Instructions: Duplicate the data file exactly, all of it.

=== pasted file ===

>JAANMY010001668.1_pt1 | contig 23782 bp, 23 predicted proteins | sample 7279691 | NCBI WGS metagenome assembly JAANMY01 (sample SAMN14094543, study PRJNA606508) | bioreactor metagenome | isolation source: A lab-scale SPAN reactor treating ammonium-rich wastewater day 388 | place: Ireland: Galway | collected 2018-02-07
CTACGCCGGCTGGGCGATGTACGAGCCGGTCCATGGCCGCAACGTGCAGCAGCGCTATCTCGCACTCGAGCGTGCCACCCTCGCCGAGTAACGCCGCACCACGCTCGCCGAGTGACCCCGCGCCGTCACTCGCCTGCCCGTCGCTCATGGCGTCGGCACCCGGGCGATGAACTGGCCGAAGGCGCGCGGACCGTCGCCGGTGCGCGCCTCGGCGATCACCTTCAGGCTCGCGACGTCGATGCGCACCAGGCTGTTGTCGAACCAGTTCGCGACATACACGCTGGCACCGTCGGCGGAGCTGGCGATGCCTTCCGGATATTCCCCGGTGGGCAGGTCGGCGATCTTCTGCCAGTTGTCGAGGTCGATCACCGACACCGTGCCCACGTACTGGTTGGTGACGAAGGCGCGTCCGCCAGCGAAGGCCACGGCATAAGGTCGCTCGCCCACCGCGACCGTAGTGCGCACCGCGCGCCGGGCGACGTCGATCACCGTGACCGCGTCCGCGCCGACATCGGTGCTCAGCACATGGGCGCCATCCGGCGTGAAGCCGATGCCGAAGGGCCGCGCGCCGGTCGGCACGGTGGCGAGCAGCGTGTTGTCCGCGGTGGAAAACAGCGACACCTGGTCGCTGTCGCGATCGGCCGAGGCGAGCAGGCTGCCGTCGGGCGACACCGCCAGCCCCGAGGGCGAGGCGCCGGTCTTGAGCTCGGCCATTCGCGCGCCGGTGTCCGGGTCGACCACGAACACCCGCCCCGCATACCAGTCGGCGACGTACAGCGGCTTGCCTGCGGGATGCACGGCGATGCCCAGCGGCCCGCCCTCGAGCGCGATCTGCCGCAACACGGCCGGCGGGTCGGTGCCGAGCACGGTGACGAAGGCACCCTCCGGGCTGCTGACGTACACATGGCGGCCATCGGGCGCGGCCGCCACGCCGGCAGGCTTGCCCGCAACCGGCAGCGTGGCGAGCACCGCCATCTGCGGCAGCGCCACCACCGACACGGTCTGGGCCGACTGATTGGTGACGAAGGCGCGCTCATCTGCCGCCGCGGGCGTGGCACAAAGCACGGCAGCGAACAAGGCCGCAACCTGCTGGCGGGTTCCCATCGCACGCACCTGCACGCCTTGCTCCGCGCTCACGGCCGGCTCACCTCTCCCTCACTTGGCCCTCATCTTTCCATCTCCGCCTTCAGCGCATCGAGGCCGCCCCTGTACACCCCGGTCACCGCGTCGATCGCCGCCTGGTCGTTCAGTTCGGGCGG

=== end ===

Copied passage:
>JAANMY010001668.1_pt1 | contig 23782 bp, 23 predicted proteins | sample 7279691 | NCBI WGS metagenome assembly JAANMY01 (sample SAMN14094543, study PRJNA606508) | bioreactor metagenome | isolation source: A lab-scale SPAN reactor treating ammonium-rich wastewater day 388 | place: Ireland: Galway | collected 2018-02-07
CTACGCCGGCTGGGCGATGTACGAGCCGGTCCATGGCCGCAACGTGCAGCAGCGCTATCTCGCACTCGAGCGTGCCACCCTCGCCGAGTAACGCCGCACCACGCTCGCCGAGTGACCCCGCGCCGTCACTCGCCTGCCCGTCGCTCATGGCGTCGGCACCCGGGCGATGAACTGGCCGAAGGCGCGCGGACCGTCGCCGGTGCGCGCCTCGGCGATCACCTTCAGGCTCGCGACGTCGATGCGCACCAGGCTGTTGTCGAACCAGTTCGCGACATACACGCTGGCACCGTCGGCGGAGCTGGCGATGCCTTCCGGATATTCCCCGGTGGGCAGGTCGGCGATCTTCTGCCAGTTGTCGAGGTCGATCACCGACACCGTGCCCACGTACTGGTTGGTGACGAAGGCGCGTCCGCCAGCGAAGGCCACGGCATAAGGTCGCTCGCCCACCGCGACCGTAGTGCGCACCGCGCGCCGGGCGACGTCGATCACCGTGACCGCGTCCGCGCCGACATCGGTGCTCAGCACATGGGCGCCATCCGGCGTGAAGCCGATGCCGAAGGGCCGCGCGCCGGTCGGCACGGTGGCGAGCAGCGTGTTGTCCGCGGTGGAAAACAGCGACACCTGGTCGCTGTCGCGATCGGCCGAGGCGAGCAGGCTGCCGTCGGGCGACACCGCCAGCCCCGAGGGCGAGGCGCCGGTCTTGAGCTCGGCCATTCGCGCGCCGGTGTCCGGGTCGACCACGAACACCCGCCCCGCATACCAGTCGGCGACGTACAGCGGCTTGCCTGCGGGATGCACGGCGATGCCCAGCGGCCCGCCCTCGAGCGCGATCTGCCGCAACACGGCCGGCGGGTCGGTGCCGAGCACGGTGACGAAGGCACCCTCCGGGCTGCTGACGTACACATGGCGGCCATCGGGCGCGGCCGCCACGCCGGCAGGCTTGCCCGCAACCGGCAGCGTGGCGAGCACCGCCATCTGCGGCAGCGCCACCACCGACACGGTCTGGGCCGACTGATTGGTGACGAAGGCGCGCTCATCTGCCGCCGCGGGCGTGGCACAAAGCACGGCAGCGAACAAGGCCGCAACCTGCTGGCGGGTTCCCATCGCACGCACCTGCACGCCTTGCTCCGCGCTCACGGCCGGCTCACCTCTCCCTCACTTGGCCCTCATCTTTCCATCTCCGCCTTCAGCGCATCGAGGCCGCCCCTGTACACCCCGGTCACCGCGTCGATCGCCGCCTGGTCGTTCAGTTCGGGCGG